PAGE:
STATESVILLE, N.C. -- David Parker, the Iredell County Democratic chairman, concedes that the television commercials Republican Sen. Jesse Helms is using against Harvey Gantt this fall are "brilliant" political tools. But he adds: "I get the feeling he's preaching to the choir."
This question is a critical one in the contest here between Helms and Democrat Gantt, the black former mayor of Charlotte. Everyone knows that Jesse Helms can whip up his conservative partisans by railing about Ted Kennedy and the perfidy of liberals but whether he once again can expand his core of followers into a majority of the North Carolina electorate is another matter.
There is nothing subtle about the Helms message. The commercials assail Gantt on such issues as abortion, the defense budget and capital punishment, then conclude with a picture of Helms and the legend "North Carolina values" juxtaposed against a picture of Gantt and the words "liberal values" while the voice-over reminds viewers that Gantt is not just liberal but "extremely" so.
The theme is not markedly different from those Helms has used in previous campaigns. But Gantt remains convinced that the voters are less interested in ideological labeling than in jobs, education, the environment and health care -- what Gantt calls "the big issues, not the peripheral issues." The theme that he is a dangerous liberal, Gantt told a party audience in Durham the other day, "is designed to scare people. We're not going to pay any attention to that. We're going to keep on keeping on."
Helms may have gone too far with one spot showing a woman accusing Gantt of advocating abortion in the final weeks of a pregnancy, which is forbidden under the state law Gantt supports except in cases in which a pregnancy "threatens the life or gravely impairs" the health of the woman.
The controversy over the Helms spot has crystallized Gantt's identification as the abortion rights alternative in the race. And, says Gantt, abortion is "the one hot button issue we can win on" -- meaning one social issue, unlike the death penalty, on which a majority of voters agree with him.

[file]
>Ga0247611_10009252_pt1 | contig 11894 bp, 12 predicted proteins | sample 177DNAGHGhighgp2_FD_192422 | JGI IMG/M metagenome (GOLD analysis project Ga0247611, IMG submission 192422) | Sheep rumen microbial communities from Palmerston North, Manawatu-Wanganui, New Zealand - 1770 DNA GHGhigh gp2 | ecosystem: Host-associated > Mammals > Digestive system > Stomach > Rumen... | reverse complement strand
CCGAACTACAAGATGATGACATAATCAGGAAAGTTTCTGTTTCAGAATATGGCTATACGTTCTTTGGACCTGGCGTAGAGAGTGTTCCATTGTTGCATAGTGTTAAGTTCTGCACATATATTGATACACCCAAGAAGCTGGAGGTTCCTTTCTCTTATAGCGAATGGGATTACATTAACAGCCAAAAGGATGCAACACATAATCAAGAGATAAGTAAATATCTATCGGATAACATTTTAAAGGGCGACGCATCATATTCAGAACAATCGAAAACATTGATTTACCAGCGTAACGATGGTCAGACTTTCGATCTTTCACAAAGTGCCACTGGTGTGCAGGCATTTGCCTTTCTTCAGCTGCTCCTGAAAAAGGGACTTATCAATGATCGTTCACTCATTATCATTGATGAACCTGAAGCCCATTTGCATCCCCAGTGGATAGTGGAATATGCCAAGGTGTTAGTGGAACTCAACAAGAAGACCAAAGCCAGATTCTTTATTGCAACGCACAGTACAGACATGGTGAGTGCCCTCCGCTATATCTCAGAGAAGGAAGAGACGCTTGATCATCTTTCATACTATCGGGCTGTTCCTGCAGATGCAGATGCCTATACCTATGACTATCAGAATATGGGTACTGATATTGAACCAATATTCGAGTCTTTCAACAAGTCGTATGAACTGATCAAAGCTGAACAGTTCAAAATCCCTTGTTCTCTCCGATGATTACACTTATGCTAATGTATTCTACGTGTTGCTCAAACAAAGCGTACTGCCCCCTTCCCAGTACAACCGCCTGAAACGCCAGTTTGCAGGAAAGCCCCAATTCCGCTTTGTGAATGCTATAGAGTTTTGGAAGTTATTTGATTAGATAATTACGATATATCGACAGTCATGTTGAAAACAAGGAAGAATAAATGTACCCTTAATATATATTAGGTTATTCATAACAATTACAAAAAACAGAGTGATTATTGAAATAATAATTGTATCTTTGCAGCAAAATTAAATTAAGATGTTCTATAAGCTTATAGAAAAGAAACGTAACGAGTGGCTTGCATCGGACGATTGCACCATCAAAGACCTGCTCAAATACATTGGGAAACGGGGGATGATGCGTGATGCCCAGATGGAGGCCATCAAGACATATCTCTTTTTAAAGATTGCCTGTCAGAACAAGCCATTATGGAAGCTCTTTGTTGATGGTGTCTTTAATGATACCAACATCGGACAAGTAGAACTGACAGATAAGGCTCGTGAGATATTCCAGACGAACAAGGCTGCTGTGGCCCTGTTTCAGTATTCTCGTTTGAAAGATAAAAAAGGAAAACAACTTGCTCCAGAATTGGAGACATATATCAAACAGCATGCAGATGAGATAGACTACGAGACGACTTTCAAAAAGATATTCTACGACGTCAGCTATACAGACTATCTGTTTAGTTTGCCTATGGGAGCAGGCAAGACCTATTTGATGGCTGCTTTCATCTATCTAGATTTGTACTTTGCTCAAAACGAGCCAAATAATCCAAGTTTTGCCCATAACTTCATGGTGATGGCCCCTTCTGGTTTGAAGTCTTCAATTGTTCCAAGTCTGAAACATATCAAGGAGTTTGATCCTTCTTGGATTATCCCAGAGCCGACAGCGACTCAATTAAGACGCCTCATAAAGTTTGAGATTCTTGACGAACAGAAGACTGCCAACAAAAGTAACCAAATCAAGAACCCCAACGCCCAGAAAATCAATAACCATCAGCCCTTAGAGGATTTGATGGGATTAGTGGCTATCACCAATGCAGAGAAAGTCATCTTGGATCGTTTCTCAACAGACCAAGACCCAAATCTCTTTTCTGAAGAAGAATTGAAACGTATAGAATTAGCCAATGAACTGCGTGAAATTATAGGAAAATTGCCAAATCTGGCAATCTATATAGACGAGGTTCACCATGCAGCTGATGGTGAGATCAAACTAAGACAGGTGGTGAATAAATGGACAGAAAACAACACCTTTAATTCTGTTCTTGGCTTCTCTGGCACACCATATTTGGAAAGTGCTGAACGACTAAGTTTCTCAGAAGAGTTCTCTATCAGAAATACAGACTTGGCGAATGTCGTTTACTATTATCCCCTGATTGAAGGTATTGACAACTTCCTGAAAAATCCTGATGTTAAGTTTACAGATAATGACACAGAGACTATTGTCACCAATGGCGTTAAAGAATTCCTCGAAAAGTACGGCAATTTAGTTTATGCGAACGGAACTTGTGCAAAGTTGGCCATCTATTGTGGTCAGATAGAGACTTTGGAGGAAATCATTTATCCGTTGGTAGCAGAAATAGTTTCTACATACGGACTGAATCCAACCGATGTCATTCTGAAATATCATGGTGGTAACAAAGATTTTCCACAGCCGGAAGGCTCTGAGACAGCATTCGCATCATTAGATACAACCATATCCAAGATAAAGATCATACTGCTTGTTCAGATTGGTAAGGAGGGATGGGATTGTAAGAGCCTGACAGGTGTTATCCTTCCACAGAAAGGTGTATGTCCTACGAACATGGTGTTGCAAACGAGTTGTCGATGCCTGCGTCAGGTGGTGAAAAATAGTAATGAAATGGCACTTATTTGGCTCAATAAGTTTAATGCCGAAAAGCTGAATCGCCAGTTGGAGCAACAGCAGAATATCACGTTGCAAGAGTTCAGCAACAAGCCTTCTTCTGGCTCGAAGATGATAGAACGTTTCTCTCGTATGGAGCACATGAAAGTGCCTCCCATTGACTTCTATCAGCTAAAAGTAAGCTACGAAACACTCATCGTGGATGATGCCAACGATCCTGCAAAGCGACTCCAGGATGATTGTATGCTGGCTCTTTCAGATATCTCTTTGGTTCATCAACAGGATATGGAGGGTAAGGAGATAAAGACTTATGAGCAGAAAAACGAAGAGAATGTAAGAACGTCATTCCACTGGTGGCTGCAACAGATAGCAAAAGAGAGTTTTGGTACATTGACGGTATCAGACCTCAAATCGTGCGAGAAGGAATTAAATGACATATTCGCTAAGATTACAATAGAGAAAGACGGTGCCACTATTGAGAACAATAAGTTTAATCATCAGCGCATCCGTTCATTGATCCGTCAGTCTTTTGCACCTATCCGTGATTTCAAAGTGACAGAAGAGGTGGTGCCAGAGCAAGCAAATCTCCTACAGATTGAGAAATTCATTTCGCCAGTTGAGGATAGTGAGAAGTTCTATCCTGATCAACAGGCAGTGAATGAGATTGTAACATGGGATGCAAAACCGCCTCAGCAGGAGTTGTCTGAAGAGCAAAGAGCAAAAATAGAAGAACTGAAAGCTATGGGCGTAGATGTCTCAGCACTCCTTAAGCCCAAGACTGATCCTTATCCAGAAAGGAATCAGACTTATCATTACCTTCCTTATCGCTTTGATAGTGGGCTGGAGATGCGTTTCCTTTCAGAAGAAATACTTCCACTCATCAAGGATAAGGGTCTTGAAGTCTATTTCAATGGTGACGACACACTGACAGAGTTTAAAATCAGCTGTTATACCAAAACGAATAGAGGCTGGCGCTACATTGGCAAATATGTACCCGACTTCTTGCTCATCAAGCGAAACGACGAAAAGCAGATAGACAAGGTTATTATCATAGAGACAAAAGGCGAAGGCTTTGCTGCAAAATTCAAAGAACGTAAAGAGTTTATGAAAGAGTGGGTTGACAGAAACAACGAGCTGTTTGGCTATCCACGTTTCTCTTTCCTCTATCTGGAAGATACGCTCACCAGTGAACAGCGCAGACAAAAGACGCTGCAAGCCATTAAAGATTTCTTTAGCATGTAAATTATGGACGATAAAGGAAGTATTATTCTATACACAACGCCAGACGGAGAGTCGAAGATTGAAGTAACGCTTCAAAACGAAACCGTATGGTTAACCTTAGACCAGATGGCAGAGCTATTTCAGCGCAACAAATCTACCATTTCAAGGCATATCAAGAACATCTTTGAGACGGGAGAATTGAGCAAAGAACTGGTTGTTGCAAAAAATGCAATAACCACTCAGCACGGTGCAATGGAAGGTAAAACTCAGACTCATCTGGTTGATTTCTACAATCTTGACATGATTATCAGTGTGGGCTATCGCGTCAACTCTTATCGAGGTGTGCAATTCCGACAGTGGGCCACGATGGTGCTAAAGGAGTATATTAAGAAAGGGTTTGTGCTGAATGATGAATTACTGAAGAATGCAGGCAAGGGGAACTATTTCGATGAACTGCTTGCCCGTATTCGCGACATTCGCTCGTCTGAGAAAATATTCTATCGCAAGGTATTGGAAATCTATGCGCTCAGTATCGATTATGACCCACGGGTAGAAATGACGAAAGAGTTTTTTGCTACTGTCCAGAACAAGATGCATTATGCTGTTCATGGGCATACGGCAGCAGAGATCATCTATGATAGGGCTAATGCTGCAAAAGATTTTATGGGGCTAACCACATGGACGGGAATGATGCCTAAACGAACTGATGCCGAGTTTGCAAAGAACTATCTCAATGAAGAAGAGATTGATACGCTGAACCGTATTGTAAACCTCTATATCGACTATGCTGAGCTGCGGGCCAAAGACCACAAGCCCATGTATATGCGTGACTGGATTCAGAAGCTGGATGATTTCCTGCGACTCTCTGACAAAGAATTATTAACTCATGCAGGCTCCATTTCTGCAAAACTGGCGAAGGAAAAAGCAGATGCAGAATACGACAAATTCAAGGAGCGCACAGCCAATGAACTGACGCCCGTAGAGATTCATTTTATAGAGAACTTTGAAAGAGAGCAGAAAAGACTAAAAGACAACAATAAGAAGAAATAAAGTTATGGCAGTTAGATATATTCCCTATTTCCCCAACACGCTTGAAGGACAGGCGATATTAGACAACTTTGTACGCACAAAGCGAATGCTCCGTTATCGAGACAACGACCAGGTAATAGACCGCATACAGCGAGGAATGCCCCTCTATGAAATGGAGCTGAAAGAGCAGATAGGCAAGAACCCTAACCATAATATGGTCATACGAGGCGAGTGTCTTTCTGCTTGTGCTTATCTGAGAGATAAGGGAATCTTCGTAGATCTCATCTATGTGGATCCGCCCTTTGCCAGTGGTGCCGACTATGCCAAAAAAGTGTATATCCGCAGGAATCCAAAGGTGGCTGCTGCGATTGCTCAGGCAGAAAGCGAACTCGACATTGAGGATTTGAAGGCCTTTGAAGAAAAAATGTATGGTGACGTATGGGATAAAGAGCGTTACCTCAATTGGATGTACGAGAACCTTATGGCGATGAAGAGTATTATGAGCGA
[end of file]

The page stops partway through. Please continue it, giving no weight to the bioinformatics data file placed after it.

The central variable in the contest is, of course, whether a black candidate can capture enough white votes here to win. The history of L. Douglas Wilder in the Virginia gubernatorial election last year suggests it is possible; the performance of Andrew Young in the Georgia gubernatorial primary this year shows how difficult it can be. But the fact is that neither of those two precedents is a precise match for the situation here.
Gantt says that polling for his campaign shows him winning "close to 40 percent of the white vote" -- enough to elect him if, as expected, blacks vote solidly for him and turn out in disproportionately large numbers. But there is always a question about how honestly whites respond to questions about black candidates.
The key segment of the electorate is probably the 10 to 15 percent of the voters who now describe themselves as undecided. Many of them are newcomers to the state who live in and around Charlotte and Raleigh and already know something about Helms, for better or for worse, but not much about Gantt.
Gantt's strategy is to reach those voters and working-class Democrats by insisting that the time has come to reorder their priorities. "What he wants to do is push Harvey Gantt off the radar screen because he doesn't support the death penalty," Gantt says. "He's not going to be able to do that . . . The Cold War is over, and there is some meaning in that for the Democratic Party."
At events like the Iredell County Democratic barbecue here, Gantt finds a receptive audience of blacks and whites who seem to agree that the time has come to talk about something other than conservative bugaboos. His listeners applaud enthusiastically when he says Helms "insults the intelligence of North Carolina voters." And they laugh appreciatively when he concedes that a lot of people here who "have never voted for somebody who looks like me" and even more appreciatively at a newspaper report on an elderly Democrat who admitted to being a little racist but found Gantt "a brainy [expletive]" whom he could support.
Gantt may be kidding himself. This is the stage of a campaign in which all things seem possible. But it shouldn't be forgotten that just a year ago at this time almost no one believed Wilder could become governor of Virginia.